I smelled trouble when Sam Witwicky was the one driving the POD

I had a couple things that struck me while I was talking to Greg during the course of the move-in. I asked him about his journey to Lewis County and learned that he had attended OSU for his degree. While there he had had the call to work on low income housing. He told me that his coursework touched on it but didn't emphasize it enough to satusfy him. In the same way, the firm that he had been working for before People's had also dabbled in low income housing but hadn't had enough of a focus to whet his appetite. Greg told me that he had been interested in the low income housing because of the challenges it presents. The ultimate goal is to put out a quality product that people will be proud to own. At the same time, you want the product to be as affordable as possible. The tension between the two desires means that the architect has to be creative with his/her design. The need for a new challenge and the desire to help those less fortunate led Greg to come down to Lewis County.

Another thing that struck me when talking to Greg was the conditions surrounding his current move. During a break in the moving, Greg told me that he had put all this in storage 3 months ago. That just floored me. Those who have been to the Farm know that one of its charisms is simplicity. We ask the volunteers to give up their cell phones, laptops, TV, daily showers, and makeup among other things. But the volunteers are only here for the week, after which they return to their homes with all the comforts they were used to before they left. Meanwhile Greg had been at home and couldn't access a large portion of the things he owned. It had to have been frustrating for him to be at his house yet missing those little things that had made it home. That sort of sacrifice really puts our own efforts into perspective.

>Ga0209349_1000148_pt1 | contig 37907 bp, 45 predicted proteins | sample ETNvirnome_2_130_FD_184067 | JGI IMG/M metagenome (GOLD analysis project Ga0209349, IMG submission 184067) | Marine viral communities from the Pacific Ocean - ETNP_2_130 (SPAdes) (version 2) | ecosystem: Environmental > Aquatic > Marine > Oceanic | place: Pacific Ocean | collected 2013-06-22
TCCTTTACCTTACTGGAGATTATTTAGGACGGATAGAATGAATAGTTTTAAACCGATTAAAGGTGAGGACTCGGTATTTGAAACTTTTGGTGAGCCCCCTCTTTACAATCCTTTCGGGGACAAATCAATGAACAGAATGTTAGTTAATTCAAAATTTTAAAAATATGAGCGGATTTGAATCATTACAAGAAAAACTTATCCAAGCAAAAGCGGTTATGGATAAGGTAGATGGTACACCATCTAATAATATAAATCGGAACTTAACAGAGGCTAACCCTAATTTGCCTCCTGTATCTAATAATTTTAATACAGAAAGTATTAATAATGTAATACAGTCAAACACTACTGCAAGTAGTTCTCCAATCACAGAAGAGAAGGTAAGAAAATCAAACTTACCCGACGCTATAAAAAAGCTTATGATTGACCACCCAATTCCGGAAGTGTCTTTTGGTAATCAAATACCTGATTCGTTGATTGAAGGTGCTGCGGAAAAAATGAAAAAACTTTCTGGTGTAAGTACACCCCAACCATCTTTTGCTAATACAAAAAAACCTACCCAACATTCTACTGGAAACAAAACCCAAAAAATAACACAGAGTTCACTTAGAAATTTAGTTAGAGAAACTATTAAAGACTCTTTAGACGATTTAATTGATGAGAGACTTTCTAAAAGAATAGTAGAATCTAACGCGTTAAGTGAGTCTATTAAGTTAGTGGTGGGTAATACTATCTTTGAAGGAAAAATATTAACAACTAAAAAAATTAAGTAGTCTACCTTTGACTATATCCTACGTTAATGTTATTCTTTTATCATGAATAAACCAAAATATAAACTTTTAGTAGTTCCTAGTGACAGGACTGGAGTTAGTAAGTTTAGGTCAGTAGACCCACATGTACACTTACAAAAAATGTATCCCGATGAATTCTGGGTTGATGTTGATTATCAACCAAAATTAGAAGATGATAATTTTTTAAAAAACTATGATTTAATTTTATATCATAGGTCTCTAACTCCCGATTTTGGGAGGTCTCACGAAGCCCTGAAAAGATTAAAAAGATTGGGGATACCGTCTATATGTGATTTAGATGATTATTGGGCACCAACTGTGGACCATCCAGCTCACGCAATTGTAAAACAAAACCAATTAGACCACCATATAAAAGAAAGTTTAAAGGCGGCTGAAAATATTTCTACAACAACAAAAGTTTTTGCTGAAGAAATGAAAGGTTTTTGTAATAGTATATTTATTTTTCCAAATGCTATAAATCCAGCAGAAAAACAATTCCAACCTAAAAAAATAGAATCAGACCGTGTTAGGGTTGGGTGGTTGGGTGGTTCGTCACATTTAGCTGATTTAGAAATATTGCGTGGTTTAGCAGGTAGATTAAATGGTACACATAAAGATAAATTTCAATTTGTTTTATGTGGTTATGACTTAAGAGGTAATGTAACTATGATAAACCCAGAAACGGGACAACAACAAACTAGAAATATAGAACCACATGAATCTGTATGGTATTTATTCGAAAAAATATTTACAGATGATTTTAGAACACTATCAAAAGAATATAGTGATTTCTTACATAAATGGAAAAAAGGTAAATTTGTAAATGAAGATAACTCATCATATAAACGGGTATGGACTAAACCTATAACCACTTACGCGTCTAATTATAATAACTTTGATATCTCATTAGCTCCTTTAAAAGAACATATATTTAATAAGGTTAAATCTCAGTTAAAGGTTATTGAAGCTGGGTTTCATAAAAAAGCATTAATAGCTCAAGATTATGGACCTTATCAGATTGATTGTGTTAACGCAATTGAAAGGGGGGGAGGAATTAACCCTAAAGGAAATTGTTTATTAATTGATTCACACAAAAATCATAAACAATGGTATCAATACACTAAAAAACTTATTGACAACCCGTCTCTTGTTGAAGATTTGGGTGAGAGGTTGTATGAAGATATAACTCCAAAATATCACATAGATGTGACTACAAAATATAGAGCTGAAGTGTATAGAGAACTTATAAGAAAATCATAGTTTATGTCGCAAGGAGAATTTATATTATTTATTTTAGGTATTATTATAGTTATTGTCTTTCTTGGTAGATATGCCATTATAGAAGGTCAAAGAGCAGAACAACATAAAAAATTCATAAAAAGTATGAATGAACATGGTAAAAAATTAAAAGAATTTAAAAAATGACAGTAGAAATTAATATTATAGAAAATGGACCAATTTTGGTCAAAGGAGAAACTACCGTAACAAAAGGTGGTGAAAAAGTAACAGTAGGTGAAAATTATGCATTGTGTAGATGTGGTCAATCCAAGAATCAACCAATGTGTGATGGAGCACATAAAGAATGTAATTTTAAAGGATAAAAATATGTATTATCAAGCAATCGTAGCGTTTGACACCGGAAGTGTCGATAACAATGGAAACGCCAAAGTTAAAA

If there was an unofficial theme for this week, it would likely be poo. During the week, Jamie had the unenviable task of mucking out Wild Woman's barn. So they spent the afternoon knee deep in cow pies. Unfortunately, it wasn't the last time we had poo problems that week. Toward the end of the week, one of the volunteers informed us that the toilets in the bunkhouse were backing up. Ok, no problem, we have the toilets in the bathhouse. A short time later we were informed that two of the three toilets in the bathhouse had also become stopped up. Thus that meant we now had one toilet for 40 people. Luckily some of the volunteers were handy enough to fashion a homemade snake and braved the commode catastrophe to fix the problem.

Like I said earlier, the week marked the one year anniversary of my coming to the Farm as a volunteer. It was also just about the halfway point of my time as a Farm Manager. So it was sort of weird to look back and see how far I had come. A year ago I literally had no concept of what The Farm was about and now I had all these memories and experiences revolving around it. It had become a part of my story. In that years time, I had met people in the community who had affected me greatly and had become like family. The week was a great check up to see how far I'd come.